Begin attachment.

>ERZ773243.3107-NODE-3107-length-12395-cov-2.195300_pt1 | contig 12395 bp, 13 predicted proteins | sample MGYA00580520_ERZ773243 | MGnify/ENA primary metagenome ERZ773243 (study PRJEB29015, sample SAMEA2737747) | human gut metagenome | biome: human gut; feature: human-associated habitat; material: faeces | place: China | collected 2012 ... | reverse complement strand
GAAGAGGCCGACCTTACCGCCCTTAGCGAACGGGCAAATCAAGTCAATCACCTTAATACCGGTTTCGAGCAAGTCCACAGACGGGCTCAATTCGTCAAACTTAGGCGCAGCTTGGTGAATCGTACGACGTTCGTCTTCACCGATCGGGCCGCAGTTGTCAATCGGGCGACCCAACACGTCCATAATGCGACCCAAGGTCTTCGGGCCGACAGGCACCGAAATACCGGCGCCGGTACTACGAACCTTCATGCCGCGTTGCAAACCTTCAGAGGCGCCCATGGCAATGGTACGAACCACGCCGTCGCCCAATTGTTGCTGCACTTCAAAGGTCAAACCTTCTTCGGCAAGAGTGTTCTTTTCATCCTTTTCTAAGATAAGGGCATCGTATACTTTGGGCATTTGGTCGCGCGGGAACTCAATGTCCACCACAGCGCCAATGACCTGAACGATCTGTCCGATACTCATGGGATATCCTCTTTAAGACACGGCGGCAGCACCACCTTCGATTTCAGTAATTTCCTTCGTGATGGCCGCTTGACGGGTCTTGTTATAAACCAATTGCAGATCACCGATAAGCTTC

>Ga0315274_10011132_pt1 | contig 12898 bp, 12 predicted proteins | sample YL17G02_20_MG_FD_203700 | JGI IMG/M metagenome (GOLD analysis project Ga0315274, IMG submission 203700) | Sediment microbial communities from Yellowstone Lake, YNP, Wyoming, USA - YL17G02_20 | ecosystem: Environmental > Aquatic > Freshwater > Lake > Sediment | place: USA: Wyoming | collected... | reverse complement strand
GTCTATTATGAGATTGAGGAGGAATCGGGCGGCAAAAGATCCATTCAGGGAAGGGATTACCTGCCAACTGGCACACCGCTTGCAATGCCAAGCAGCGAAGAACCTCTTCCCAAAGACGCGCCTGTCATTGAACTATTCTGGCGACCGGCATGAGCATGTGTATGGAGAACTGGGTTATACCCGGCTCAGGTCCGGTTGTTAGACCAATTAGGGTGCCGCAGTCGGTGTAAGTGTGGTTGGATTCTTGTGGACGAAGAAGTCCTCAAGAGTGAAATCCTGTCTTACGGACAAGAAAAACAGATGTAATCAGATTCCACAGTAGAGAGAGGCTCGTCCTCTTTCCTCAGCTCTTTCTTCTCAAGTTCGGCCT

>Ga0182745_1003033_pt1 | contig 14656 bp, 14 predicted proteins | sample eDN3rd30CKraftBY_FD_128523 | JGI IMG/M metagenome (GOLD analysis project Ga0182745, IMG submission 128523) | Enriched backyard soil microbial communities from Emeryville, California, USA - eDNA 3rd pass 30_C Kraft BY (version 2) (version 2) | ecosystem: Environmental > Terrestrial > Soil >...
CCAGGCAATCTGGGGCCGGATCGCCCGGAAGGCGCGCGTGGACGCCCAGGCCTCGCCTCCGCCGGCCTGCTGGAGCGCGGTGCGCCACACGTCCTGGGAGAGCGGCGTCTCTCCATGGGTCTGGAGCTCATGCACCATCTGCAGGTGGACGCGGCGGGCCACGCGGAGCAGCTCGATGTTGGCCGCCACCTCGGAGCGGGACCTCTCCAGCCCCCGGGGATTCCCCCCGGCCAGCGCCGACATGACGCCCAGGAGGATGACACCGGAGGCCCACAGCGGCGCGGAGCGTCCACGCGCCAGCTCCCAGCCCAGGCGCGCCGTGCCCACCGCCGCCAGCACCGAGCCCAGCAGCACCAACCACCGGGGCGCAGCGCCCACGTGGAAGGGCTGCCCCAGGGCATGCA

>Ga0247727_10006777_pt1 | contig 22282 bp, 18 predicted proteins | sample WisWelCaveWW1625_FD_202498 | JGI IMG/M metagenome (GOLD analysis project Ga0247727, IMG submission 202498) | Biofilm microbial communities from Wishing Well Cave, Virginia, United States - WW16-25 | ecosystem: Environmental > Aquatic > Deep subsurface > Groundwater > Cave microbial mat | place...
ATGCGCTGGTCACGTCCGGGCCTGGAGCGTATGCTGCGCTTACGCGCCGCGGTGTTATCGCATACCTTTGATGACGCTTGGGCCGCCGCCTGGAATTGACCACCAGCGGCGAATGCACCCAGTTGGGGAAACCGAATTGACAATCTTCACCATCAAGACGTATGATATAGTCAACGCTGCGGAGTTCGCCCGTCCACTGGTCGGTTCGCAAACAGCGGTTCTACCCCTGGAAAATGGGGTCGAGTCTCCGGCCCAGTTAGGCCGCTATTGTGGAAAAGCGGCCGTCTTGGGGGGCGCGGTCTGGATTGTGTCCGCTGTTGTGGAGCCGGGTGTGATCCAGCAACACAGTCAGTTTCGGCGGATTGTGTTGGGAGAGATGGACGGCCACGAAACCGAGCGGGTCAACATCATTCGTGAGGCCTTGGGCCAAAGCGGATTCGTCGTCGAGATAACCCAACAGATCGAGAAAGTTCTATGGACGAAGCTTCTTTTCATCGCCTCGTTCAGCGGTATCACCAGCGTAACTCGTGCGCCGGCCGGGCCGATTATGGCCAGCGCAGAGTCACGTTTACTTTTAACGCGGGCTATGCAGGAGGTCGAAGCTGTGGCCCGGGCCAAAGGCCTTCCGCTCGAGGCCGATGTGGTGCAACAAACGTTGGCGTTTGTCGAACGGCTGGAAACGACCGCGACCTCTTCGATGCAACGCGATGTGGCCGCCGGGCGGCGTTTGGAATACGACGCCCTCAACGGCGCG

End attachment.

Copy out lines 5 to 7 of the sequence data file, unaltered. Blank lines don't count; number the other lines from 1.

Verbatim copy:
>Ga0182745_1003033_pt1 | contig 14656 bp, 14 predicted proteins | sample eDN3rd30CKraftBY_FD_128523 | JGI IMG/M metagenome (GOLD analysis project Ga0182745, IMG submission 128523) | Enriched backyard soil microbial communities from Emeryville, California, USA - eDNA 3rd pass 30_C Kraft BY (version 2) (version 2) | ecosystem: Environmental > Terrestrial > Soil >...
CCAGGCAATCTGGGGCCGGATCGCCCGGAAGGCGCGCGTGGACGCCCAGGCCTCGCCTCCGCCGGCCTGCTGGAGCGCGGTGCGCCACACGTCCTGGGAGAGCGGCGTCTCTCCATGGGTCTGGAGCTCATGCACCATCTGCAGGTGGACGCGGCGGGCCACGCGGAGCAGCTCGATGTTGGCCGCCACCTCGGAGCGGGACCTCTCCAGCCCCCGGGGATTCCCCCCGGCCAGCGCCGACATGACGCCCAGGAGGATGACACCGGAGGCCCACAGCGGCGCGGAGCGTCCACGCGCCAGCTCCCAGCCCAGGCGCGCCGTGCCCACCGCCGCCAGCACCGAGCCCAGCAGCACCAACCACCGGGGCGCAGCGCCCACGTGGAAGGGCTGCCCCAGGGCATGCA

>Ga0247727_10006777_pt1 | contig 22282 bp, 18 predicted proteins | sample WisWelCaveWW1625_FD_202498 | JGI IMG/M metagenome (GOLD analysis project Ga0247727, IMG submission 202498) | Biofilm microbial communities from Wishing Well Cave, Virginia, United States - WW16-25 | ecosystem: Environmental > Aquatic > Deep subsurface > Groundwater > Cave microbial mat | place...